Need to Save Money? Don’t Throw Out Martech That Drives Value
- When organizations go into cost-saving mode, marketing leaders often look to save on technology and service expenses to preserve staff and program budgets
- At this point, operations staff must evaluate the entire stack to ensure that each tool still provides value and drives team productivity
- SiriusDecisions has a proven approach to auditing the tech stack to identify what works, what can be removed, and what needs a little help to drive more value
During business disruptions and economic downturns, the mantra “We need to do more with less” comes into vogue. We heard that during the dot-com bust and the Great Recession, and we’re hearing it again in 2020.
This time, the mantra comes after a decade of growing spend on marketing tools. As a percentage of the total marketing budget, martech spend has grown from negligible to 5%. You might say that’s not a big number, but there are two realities. First, every dollar spent on a tool that sits idle is money that can’t be used for programs or keeping staff on board. Second, every tool requires time for management and governance. If it’s not driving value, or worse, if it’s creating a process logjam, it’s time to get rid of it due to its drag on productivity.
SiriusDecisions has a simple multi-step process to help operations teams evaluate their current tech stack. Whether or not you are in cost-saving mode, it is a best practice to do this regularly — at least annually for budget purposes. You can get ahead on upcoming renewals, consolidate redundant systems, stay on top of the adoption issues, optimize the tools that are working, and lay the groundwork for future investments.
Determine the Scope
First and foremost, decide how broad your audit will be. Is it the complete marketing stack? Does it include sales tools as well because of overlapping usage? Or do you just need to focus on your readiness for a shift to digital programs?
This step will bring the first epiphanies. For example, you may have multiple tools that do the same thing. We talk to clients who have not just two, but a dozen instances of similar tools. You may be paying for systems that no one is using. Several renewals may be up next month, and you may not be sure you need the tools. Gather the list of all systems, costs, renewal dates, and budget owners. If you haven’t done this already, consider making finance your next stop before you survey all your colleagues to develop the inventory.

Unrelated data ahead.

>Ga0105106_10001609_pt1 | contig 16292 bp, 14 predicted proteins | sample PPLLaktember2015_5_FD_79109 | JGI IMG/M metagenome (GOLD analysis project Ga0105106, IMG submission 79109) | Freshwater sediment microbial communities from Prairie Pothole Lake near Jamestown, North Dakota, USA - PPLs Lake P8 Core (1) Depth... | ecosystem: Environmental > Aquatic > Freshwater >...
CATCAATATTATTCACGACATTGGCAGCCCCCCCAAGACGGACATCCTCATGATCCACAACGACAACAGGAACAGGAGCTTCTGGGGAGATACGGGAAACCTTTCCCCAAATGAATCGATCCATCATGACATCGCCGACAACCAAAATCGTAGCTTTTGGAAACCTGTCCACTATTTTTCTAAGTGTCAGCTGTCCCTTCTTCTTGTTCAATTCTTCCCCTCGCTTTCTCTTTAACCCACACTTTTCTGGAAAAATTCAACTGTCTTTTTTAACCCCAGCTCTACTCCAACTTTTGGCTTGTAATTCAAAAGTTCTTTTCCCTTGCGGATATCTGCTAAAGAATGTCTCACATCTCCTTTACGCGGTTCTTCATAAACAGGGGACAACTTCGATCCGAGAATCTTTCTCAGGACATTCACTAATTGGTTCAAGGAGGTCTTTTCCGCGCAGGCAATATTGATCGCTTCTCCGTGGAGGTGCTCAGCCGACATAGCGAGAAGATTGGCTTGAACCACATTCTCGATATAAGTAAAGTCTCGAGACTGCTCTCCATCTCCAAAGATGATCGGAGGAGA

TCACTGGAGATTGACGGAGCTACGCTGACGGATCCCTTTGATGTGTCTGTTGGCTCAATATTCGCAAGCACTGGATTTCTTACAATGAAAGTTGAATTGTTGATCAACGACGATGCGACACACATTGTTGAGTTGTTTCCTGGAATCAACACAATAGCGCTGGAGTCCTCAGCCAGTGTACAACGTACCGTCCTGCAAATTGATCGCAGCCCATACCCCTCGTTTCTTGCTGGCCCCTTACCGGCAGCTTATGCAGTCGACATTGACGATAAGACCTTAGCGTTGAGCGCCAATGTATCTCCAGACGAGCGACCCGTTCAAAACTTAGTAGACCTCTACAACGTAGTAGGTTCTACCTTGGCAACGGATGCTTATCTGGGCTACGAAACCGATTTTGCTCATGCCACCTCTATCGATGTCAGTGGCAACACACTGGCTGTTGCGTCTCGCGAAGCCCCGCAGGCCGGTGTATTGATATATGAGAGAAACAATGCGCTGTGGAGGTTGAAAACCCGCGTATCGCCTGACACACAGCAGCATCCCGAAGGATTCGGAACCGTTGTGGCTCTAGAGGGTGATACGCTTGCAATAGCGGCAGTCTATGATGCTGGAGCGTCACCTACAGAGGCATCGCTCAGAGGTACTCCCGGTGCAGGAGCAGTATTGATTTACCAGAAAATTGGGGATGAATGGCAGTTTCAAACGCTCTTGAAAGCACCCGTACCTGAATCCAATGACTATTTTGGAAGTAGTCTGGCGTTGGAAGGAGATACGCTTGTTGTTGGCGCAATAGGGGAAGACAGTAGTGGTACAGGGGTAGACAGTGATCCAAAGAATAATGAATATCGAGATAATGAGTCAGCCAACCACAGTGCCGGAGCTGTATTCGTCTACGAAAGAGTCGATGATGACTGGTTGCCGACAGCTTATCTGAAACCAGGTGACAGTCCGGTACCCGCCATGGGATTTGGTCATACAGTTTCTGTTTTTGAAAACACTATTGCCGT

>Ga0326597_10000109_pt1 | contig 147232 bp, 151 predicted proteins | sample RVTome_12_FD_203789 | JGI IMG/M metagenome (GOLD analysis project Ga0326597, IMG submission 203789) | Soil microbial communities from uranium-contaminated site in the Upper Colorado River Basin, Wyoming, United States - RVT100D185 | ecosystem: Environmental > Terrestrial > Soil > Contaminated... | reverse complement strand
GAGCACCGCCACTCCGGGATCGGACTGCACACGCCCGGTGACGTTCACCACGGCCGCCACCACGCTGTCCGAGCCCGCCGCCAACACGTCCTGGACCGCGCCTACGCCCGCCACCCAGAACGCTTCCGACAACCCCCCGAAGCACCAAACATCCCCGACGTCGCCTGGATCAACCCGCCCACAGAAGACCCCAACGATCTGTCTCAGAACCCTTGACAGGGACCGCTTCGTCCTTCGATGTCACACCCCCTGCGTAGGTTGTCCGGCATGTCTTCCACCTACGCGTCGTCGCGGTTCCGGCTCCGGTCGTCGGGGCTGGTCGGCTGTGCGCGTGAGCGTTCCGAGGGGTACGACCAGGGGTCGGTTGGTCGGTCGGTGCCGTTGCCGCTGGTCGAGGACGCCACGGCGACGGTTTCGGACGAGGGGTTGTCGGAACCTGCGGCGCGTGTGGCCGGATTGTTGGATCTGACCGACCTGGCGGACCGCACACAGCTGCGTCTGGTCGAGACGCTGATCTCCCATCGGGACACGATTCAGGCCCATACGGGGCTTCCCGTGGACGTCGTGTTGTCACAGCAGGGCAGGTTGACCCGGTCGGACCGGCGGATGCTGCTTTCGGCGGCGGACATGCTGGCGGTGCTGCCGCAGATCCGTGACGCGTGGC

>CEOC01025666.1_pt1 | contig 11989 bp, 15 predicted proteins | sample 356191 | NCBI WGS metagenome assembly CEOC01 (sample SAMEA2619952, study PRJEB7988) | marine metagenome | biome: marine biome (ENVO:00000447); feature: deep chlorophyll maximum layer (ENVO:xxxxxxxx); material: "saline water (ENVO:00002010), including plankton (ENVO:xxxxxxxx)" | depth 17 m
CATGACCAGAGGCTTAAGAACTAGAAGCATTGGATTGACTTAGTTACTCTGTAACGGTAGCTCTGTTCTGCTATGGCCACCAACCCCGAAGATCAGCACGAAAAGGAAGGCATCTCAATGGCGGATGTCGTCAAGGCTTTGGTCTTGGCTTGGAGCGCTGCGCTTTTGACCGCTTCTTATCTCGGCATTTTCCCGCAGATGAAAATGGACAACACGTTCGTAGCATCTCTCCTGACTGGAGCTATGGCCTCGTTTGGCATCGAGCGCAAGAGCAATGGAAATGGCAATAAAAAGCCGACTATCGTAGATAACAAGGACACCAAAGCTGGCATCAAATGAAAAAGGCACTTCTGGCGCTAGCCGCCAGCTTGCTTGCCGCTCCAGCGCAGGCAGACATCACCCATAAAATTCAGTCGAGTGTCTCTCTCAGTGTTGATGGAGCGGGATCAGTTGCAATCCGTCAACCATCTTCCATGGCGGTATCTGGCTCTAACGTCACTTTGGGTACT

Define the Audit Process
How will you assess what is and isn’t working? The best place to get this answer is by going straight to the source — users and stakeholders. You can conduct interviews or create an online survey to find out how the tools are being used. When you are ready to kick off this process, be clear about the goals and purpose of the audit. You’re not grabbing ownership, just trying to maximize the value of the stack and prevent cuts that will have adverse impacts.
Assess Each Tool
Using the information gathered in the previous step, begin your evaluation by focusing on two dimensions: the tool’s adoption and its functional fit. Is the team using the tool to support its work? Does the tool have any issues that, if corrected, will expand its value to the organization? In some cases, clients have a perfectly good tool, but adoption suffers because training, support, or another implementation task didn’t happen. Conversely, everyone may depend on a tool that has integration or data handling issues that could either be fixed or replaced with a better tool. On the positive side, identify tools that are critical to providing great customer experiences, capture meaningful insights, or accelerate demand creation.
Socialize your findings and have the leadership team help make final decisions on where budget can be saved and where technology can be saved or extended to drive more productivity and value for the whole marketing team.
My previous blog post “How a Technology Assessment Can Yield ROI and Savings: Kenna Security’s Story” is a great example of the ROI of a tech audit. At Kenna, they eliminated duplicate tools and let renewals on underutilized tools lapse, which freed up 52% of the tech budget. Some of the savings went toward marketing programs and some was returned as savings to the business. The remaining stack is driving more value since enhancements were made and support was improved.
For a deeper dive in conducting a technology assessment, clients can connect with the SiriusDecisions Marketing Operations Strategies team for access to tools and guidance on the audit process.